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Another ugly loss for Yanks

Another ugly loss for Yanks
Orioles 7

Yankees 5

It might be too early for Joe Girardi to be sitting on the hot seat, but the Yankees manager can't be feeling very comfortable after watching his $200 million team stumble through its first two games.

The Yankees last night suffered their second straight ugly defeat to open the season, falling 7-5 to the Orioles at Camden Yards to put them on the brink of an embarrassing three-game sweep.

"It's not what we expected, but it's only two games," Girardi said. "It's not like we're 30 games in. If we were 20 or 30 games in, that's a start. Two games to me doesn't constitute a start."

Girardi has firsthand knowledge of this type of situation, having played on the 1998 Yankees team that started slow out of the gate before setting an American League record with 114 wins.

"We started out 1-4 and we won a lot of games," Girardi said. "I expect this team to win a lot of games, too."

For that to happen, the starting pitching will have to be much better than it has been in the first two games. The Yankees' rotation was supposed to be their strength in 2009, but CC Sabathia and Chien-Ming Wang have looked more like Phil Hughes and Ian Kennedy circa 2008 - only at a much higher price tag.

As bad as Sabathia's Opening Day stinker was, Wang's first start was even worse. Wang was rocked for seven runs on nine hits and three walks in just 3 2/3 innings. Like Sabathia, Wang didn't register a strikeout, as his trademark sinker hung in the zone all night, just begging Orioles hitters to punish it the way Sabathia's fastball was crushed two days earlier.

"It's very frustrating," Jorge Posada said. "We've got guys who should pound the zone and have a very good idea of the strike zone. It seemed like both of them had a great game plan, but we're not pitching the way we're supposed to."

Sabathia and Wang have combined for a 14.62 ERA in the two losses, allowing 13 runs on 17 hits and eight walks in eight innings without striking out a batter.

"They both threw the ball pretty well in the spring, so you don't make a big deal about it," Girardi said. "Our first two starts have not been great, but I expect that there will be a lot better days ahead for those two."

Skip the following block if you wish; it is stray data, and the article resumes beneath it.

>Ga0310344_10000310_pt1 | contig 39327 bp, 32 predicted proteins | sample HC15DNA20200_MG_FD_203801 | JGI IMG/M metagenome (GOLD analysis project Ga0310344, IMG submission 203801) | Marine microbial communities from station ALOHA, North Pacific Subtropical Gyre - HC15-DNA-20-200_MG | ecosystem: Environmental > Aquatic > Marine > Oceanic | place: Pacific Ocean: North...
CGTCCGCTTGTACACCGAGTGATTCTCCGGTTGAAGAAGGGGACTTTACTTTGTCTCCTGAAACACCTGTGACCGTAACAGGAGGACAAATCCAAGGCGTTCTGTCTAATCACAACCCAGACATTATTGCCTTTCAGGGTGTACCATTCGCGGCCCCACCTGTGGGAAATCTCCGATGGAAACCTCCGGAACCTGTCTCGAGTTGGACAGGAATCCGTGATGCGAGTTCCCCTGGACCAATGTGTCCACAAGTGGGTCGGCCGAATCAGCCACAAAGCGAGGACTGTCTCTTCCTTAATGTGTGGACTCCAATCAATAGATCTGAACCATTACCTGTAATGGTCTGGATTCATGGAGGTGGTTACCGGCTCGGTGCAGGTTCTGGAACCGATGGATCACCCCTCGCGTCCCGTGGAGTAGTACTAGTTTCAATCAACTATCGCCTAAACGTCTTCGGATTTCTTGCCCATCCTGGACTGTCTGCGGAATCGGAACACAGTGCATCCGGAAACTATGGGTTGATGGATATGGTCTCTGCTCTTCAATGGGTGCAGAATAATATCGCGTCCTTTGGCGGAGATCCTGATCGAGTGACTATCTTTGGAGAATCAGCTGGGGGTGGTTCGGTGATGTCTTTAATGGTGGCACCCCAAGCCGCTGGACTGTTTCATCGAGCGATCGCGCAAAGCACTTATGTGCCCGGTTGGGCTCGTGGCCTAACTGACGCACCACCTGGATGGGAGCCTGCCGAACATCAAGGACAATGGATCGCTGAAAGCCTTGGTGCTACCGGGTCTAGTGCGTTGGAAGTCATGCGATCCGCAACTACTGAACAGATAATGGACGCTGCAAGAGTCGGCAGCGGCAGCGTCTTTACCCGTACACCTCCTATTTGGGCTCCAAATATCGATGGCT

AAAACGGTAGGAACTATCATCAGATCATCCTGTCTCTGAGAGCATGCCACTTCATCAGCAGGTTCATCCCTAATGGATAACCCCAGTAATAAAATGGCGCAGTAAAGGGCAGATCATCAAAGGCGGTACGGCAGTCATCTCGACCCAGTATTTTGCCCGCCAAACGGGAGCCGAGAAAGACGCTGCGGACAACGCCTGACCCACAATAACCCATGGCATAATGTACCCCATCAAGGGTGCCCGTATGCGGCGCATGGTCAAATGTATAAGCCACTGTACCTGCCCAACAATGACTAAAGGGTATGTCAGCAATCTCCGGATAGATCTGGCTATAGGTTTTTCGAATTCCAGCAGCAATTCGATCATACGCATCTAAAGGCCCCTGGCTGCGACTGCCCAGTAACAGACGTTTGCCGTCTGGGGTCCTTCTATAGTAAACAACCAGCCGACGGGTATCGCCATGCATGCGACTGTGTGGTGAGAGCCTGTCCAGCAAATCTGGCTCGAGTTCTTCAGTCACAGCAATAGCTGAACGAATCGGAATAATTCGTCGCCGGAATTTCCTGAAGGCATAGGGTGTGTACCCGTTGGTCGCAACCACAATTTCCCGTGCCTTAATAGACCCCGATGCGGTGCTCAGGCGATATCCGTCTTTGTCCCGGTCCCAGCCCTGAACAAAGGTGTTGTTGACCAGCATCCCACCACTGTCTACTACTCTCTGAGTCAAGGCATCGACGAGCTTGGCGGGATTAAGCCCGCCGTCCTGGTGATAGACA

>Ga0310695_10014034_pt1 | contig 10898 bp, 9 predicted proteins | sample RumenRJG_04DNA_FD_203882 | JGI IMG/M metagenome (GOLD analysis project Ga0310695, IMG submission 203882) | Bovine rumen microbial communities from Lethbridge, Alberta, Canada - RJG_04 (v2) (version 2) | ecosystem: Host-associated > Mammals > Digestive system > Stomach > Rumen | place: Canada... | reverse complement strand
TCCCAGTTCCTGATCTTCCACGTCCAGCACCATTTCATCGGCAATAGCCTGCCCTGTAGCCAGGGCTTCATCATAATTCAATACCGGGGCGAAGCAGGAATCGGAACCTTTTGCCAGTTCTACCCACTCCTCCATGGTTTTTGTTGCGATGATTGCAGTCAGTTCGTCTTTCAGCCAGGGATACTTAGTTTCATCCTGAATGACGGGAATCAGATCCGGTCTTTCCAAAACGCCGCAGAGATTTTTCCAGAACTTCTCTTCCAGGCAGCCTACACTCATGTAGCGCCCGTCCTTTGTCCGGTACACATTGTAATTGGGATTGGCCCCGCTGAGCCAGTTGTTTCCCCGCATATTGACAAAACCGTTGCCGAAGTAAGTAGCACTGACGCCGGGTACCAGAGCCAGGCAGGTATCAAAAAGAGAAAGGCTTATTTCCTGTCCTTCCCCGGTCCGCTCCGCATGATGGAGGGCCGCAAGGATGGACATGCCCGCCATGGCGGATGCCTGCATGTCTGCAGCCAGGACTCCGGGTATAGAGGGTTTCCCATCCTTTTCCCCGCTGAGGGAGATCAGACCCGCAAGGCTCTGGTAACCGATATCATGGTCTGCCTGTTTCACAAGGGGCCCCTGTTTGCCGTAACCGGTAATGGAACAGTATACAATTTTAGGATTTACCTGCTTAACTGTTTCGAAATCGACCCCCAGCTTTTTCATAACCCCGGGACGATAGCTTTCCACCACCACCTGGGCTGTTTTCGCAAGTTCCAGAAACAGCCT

A.J. Burnett takes the mound this afternoon for his Yankees debut, looking to avoid a sweep that would certainly leave the team reeling as it heads to Kansas City to continue a nine-game road trip that opens the season.

"I don't see any panic here," Johnny Damon said. "I don't think anybody expected us to be in this situation, but we need to go out there and keep grinding."

Down 7-2 in the ninth, the Yankees scored three times on Derek Jeter's two-run homer and Mark Teixeira's RBI double (his first hit in nine at-bats this season), bringing Hideki Matsui to the plate representing the tying run. Matsui popped out against closer George Sherrill, though the Yankees tried to look at the late rally as a positive.

"With our lineup, we always have a chance to score runs," Teixeira said. "We just have to do it earlier."

As bad as the hitting was for the first eight innings, it was the pitching that killed the Yankees. Wang put his team in a hole in the first after allowing three consecutive one-out doubles, giving the Orioles a 2-0 lead. Cody Ransom's RBI double off Koji Uehara in the fourth cut the lead to 2-1, but that was as close as the Yankees would get thanks to Wang.

The Orioles torched Wang for five more runs in the fourth, as four of the first five hitters reached base safely. Adam Jones' sacrifice fly gave Baltimore a 5-1 lead, but it was Nick Markakis' two-run home run that ultimately sent Wang to the showers.

"It's been so long, I just wanted to win so bad," said Wang, who was making his first start since he suffered his season-ending foot injury last June 15. "The sinker wasn't moving. It stayed straight, and I missed a lot over the middle."

Uehara, a 34-year-old rookie who played with Matsui in Japan, allowed one run over five innings in his big-league debut.

"He got through the first couple innings unscathed, then it was 7-1 and he was able to relax and work out his pitches," Damon said. "He threw the ball well. We didn't hit too many balls hard off him."

Baltimore's bullpen retired 10 straight batters from the sixth through the ninth before the Yankees rallied with two outs, but it was too little, too late for the Bombers.

Author:Fox Sports
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Added: April 10, 2009

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